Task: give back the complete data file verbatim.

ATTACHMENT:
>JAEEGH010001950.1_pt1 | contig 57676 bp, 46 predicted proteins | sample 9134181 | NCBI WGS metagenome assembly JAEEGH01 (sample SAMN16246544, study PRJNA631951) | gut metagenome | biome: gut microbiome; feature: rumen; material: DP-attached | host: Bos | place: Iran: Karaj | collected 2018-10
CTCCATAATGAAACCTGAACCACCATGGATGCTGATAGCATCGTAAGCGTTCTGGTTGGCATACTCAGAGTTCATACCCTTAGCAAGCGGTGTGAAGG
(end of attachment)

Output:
>JAEEGH010001950.1_pt1 | contig 57676 bp, 46 predicted proteins | sample 9134181 | NCBI WGS metagenome assembly JAEEGH01 (sample SAMN16246544, study PRJNA631951) | gut metagenome | biome: gut microbiome; feature: rumen; material: DP-attached | host: Bos | place: Iran: Karaj | collected 2018-10
CTCCATAATGAAACCTGAACCACCATGGATGCTGATAGCATCGTAAGCGTTCTGGTTGGCATACTCAGAGTTCATACCCTTAGCAAGCGGTGTGAAGG